While much of the Denver Marriot blanketed the sci-fi and fantasy-heavy genre celebration, the far right wing of the hotel, draped by dark clouds and ominous sparrows circling, was the base of the relatively new (11-years old) Horrorfest. What was initially a small addition is now a big event that is properly referred to as “a convention within a convention”. The Horrorfest has various panels, screenings, off-the-wall events and a focus on new, never-before-seen, independently made horror films. Of the handful of films that were showcased (not only screened, but had the actors and filmmakers present), Dave and I had the chance to catch Attitude for Destruction, Summer School, The Misled Romance of Cannibal Girl and Incest Boy (yes, you read that right) and Edgar Allen Poe’s The Pit and the Pendulem. Here’s a brief rundown of these four (all of which have found future DVD distribution):
Attitude for Destruction I can’t say I “liked” the movie, but, like Screen Geek Dave, there were things about it I admired and, we can both attest, this nasty piece of work was made by maybe the nicest director on the planet. We had the opportunity to speak with the director, Ford Austin, actor Simon Burzynski and co-star and horror genre veteran Jed Rowen. I’ll let the audio interview speak for itself- let’s just say that Austin, Burzynski and Rowen couldn’t possibly be cooler and their thoughts on the movie were both illuminating and bang-on funny. As for the movie itself (sort of a cross between “The Crow” and “Trick or Treat”), I can’t quite recommend it (some will love how far the movie goes but the extreme opening scene completely put me off and took me out of the movie). On the other hand, the soundtrack IS terrific and the film’s grim parody of rock band politics and excess is spot on. Austin, Rowen and Burzynski are such awesome guys and clearly talented- I’m completely on board for whatever project they take on next.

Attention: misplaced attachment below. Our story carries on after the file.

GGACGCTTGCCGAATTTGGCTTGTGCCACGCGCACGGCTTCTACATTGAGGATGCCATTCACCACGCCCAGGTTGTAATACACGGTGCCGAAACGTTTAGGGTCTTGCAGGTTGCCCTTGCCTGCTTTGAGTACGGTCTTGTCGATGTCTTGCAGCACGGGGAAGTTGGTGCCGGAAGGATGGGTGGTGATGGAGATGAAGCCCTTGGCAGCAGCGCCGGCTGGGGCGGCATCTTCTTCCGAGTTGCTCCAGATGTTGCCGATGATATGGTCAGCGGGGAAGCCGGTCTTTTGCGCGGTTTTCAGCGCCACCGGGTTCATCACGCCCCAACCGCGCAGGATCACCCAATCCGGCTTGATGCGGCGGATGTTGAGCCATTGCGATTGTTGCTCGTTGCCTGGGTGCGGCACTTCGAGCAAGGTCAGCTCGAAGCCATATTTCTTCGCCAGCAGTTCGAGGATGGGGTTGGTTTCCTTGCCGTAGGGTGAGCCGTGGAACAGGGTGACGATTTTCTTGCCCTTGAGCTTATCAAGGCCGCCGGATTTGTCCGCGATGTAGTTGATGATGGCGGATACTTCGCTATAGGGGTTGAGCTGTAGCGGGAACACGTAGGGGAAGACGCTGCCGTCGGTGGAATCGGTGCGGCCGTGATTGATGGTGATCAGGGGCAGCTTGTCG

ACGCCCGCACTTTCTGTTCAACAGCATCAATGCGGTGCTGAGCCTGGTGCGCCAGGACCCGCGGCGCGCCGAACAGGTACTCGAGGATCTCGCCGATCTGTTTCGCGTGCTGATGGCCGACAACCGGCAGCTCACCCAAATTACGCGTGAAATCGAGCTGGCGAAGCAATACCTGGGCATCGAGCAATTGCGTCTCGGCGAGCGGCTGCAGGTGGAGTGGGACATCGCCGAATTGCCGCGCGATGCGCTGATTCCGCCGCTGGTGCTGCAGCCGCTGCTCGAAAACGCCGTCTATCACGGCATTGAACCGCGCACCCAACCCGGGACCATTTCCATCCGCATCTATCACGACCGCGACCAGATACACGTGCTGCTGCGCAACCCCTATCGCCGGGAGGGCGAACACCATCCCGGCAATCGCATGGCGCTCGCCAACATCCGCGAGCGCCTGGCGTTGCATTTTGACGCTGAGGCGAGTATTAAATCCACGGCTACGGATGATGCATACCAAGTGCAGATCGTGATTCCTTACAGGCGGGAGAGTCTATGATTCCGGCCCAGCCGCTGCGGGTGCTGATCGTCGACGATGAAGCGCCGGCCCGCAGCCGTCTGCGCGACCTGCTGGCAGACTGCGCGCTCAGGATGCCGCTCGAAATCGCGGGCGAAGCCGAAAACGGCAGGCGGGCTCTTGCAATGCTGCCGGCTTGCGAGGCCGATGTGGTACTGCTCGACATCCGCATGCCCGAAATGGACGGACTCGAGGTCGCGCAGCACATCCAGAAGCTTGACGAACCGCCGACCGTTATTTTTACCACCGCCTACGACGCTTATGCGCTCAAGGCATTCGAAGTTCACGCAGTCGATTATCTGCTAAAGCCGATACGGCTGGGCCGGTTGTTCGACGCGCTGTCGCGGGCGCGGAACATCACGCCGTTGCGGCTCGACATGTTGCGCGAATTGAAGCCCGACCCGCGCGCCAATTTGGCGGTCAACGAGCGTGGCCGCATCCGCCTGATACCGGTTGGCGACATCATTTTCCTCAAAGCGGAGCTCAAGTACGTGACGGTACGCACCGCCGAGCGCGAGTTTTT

No, this isn’t a remake of the 1987 Mark Harmon comedy. Actually, this uneven but stunningly made horror anthology is an impressive, creepy ride. The movie looks and feels so genuinely like a ‘70’s movie, that, visually, it can be compared to both Grindhouse and Zodiac. The filmmaking is that good- this is a dazzlingly stylish and playfully written movie. We spoke with Lance Hendrickson, Ben Trandem, Mike Nelson and Troy McCall, who collectively co-wrote, produced, directed and acted in the film; the
y were a lively, quick-witted bunch who passionately spoke of giving the film its distinct look and adding elements of the genre they love into the movie’s twisty narrative. As for the film, the pacing is a problem (like a ‘70’s movie, the film is authentically slow-going at first, which won’t work for everyone) and not all of the vignettes work. On the other hand, it frequently surprised me (that includes the well-done final twist) and makes a distinct impression.
This gleefully grotesque but undeniably tender-hearted, 13-minute short film was written and directed by Richard Taylor, a wildly enthusiastic and excitable Lloyd Kauffman protégé. He gave Dave and I a scene-for-scene commentary of his movie, which, like an early John Waters film, is a mixture of knowingly campy, gag-inducing gross-outs and deceptively sweet moments (it’s a silent film, effectively made to look like a Super 8 underground film). The film wears its Troma studio influence on its sleeve: Troma founder Kauffman himself has a hilarious cameo at the beginning. The audience for a movie like this is both scarce and safely locked away at an asylum, but you can’t deny that Taylor has made something that most will find unwatchable and disgusting, YET, a work that Waters, David Lynch, Luis Bunuel, Alejandro Jodorowski and Carrot Top would probably love and call high art. Taylor has the step-right-up-and-I-dare-you-to-watch-this panache of a sideshow carnie, which is fitting, as his movie is a cinematic circus freak.
Dave will post his extensive review of the film this week, so I’ll just briefly mention this 7-minute short by Ray Harryhausen protégé Marc Lougee. This wonderful stop-motion animation film is a hauntingly beautiful, exquisitely detailed and surprisingly tender depiction of Poe’s story and, along with the recent Tim Burton-produced stop motion films, is one of the best examples of its type I’ve ever seen. Lougee is a jovial and extremely learned filmmaker; Dave and I were grateful for the chance to meet him and view his film, which is remarkable and will find an appreciative audience when it becomes available on DVD soon.
We apologize to the filmmakers of You’re Next 3: Pajama Party Massacre, Urine Trouble, Backwoods, Backwoods 2 and the other various horror feature films and shorts that premiered at Horrorfest (Dave and I, unfortunately, only had so much time to do as much as we did this year. Next year, we’ll try to cover a great deal more. Screen Geek Josh saw a few of the films we missed and may be posting reviews of them on this site in the near future).
Overall, Horrorfest delivered some memorable new films, introduced us to some extremely talented, incredibly accommodating and all-around cool filmmakers and proved to be a most memorable event.